With increasing interest in treating osteoarthritis at its earliest stages, it has become important to understand the mechanisms by which the disease progresses across a joint. Here, second harmonic generation (SHG) microscopy, coupled with a two-dimensional spring–mass network model, was used to image and investigate the collagen meshwork architecture at the cartilage surface surrounding osteoarthritic lesions. We found that minor weakening of the collagen meshwork leads to the bundling of fibrils at the surface under normal loading. This bundling appears to be an irreversible step in the degradation process, as the stress concentrations drive the progression of damage, forming larger bundles and cracks that eventually form lesions.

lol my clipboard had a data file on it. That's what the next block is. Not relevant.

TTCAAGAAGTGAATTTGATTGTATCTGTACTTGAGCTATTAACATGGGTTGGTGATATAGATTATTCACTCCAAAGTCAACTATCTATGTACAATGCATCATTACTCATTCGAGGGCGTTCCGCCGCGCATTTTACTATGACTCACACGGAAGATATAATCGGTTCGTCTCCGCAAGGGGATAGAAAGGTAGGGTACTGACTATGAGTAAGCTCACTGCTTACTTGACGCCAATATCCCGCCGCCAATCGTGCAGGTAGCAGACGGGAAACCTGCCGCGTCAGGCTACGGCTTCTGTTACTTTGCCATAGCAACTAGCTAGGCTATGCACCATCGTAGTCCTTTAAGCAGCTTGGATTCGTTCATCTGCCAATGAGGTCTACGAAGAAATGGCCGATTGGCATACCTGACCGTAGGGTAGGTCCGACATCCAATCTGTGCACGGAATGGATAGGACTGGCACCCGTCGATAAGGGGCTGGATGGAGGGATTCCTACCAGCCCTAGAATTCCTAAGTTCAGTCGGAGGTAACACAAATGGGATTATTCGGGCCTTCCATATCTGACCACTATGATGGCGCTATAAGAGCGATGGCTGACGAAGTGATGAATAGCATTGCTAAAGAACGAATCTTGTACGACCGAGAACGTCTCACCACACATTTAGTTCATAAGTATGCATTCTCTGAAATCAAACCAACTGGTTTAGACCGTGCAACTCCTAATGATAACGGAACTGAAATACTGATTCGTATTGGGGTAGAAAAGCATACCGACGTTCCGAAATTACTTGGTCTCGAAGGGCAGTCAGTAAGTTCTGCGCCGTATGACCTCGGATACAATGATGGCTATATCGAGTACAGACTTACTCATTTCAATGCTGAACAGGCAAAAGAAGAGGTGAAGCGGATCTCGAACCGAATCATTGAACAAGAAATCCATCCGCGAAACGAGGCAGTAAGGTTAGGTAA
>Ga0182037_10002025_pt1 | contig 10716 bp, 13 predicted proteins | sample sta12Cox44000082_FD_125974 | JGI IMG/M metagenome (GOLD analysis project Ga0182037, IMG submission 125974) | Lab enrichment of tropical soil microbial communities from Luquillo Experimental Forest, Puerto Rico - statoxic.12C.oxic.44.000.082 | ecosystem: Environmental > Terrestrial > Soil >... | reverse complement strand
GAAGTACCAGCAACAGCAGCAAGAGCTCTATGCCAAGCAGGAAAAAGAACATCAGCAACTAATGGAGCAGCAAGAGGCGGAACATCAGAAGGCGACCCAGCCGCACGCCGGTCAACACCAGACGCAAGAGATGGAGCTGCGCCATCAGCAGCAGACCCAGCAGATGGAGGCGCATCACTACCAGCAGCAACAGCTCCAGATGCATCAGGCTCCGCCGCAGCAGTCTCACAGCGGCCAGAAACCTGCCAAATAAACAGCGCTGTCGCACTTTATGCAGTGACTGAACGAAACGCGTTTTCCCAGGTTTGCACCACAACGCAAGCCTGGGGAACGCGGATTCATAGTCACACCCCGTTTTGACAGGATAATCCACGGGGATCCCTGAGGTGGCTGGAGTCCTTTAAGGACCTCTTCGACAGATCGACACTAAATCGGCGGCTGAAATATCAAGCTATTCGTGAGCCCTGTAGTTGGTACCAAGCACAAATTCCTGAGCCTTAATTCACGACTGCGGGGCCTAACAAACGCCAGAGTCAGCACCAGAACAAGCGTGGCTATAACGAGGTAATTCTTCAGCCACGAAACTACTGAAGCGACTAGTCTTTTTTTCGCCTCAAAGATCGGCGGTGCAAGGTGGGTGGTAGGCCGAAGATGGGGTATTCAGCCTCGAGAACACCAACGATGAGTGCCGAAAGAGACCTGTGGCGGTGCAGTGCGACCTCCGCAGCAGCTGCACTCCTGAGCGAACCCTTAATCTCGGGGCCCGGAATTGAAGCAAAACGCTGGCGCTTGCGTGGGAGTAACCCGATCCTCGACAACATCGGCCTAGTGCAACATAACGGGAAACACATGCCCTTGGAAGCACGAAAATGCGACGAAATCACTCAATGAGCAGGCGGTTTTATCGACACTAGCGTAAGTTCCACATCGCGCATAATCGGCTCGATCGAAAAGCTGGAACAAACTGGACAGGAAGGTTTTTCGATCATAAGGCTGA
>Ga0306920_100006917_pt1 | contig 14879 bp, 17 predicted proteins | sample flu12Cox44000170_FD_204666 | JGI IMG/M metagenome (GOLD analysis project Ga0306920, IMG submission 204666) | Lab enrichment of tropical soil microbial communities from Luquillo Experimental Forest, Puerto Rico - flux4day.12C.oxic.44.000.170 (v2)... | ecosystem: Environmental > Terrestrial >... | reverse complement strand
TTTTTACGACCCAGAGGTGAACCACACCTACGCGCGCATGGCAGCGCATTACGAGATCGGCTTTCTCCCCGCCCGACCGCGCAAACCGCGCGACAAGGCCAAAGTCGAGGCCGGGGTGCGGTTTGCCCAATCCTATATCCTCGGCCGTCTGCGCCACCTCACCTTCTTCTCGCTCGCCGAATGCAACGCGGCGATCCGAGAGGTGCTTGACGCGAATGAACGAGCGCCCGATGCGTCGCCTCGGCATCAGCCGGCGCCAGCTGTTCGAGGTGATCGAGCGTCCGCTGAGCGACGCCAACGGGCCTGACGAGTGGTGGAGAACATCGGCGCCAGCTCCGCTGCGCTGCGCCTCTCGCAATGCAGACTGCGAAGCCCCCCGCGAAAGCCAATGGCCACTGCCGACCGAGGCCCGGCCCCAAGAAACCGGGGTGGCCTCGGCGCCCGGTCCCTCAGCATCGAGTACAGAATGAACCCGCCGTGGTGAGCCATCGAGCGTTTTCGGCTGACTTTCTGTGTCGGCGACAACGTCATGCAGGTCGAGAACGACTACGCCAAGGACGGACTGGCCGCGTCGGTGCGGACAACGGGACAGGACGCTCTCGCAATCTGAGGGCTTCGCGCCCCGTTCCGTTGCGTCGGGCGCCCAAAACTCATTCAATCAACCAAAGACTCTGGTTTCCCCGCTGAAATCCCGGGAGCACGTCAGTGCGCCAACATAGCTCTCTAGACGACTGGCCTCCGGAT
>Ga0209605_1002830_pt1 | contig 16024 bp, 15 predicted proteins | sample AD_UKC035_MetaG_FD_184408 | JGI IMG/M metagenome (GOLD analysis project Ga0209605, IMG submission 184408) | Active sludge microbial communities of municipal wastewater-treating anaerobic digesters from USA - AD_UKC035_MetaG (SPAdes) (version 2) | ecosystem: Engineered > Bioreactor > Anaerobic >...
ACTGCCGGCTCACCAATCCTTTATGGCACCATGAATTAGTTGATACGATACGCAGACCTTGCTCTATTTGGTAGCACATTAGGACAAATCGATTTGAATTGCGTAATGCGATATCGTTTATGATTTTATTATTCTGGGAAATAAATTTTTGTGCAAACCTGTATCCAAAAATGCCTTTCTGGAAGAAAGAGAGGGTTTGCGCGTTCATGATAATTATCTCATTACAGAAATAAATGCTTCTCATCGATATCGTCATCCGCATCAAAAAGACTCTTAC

|Number of pages||9|
|Journal||Journal of the Mechanical Behavior of Biomedical Materials|
|Publication status||Published - Jan 2012|
Brown, CP., Houle, M-A., Chen, M., Price, AJ., Légaré, F., & Gill, HS. (2012). Damage initiation and progression in the cartilage surface probed by nonlinear optical microscopy. Journal of the Mechanical Behavior of Biomedical Materials, 5(1), 62-70. https://doi.org/10.1016/j.jmbbm.2011.08.004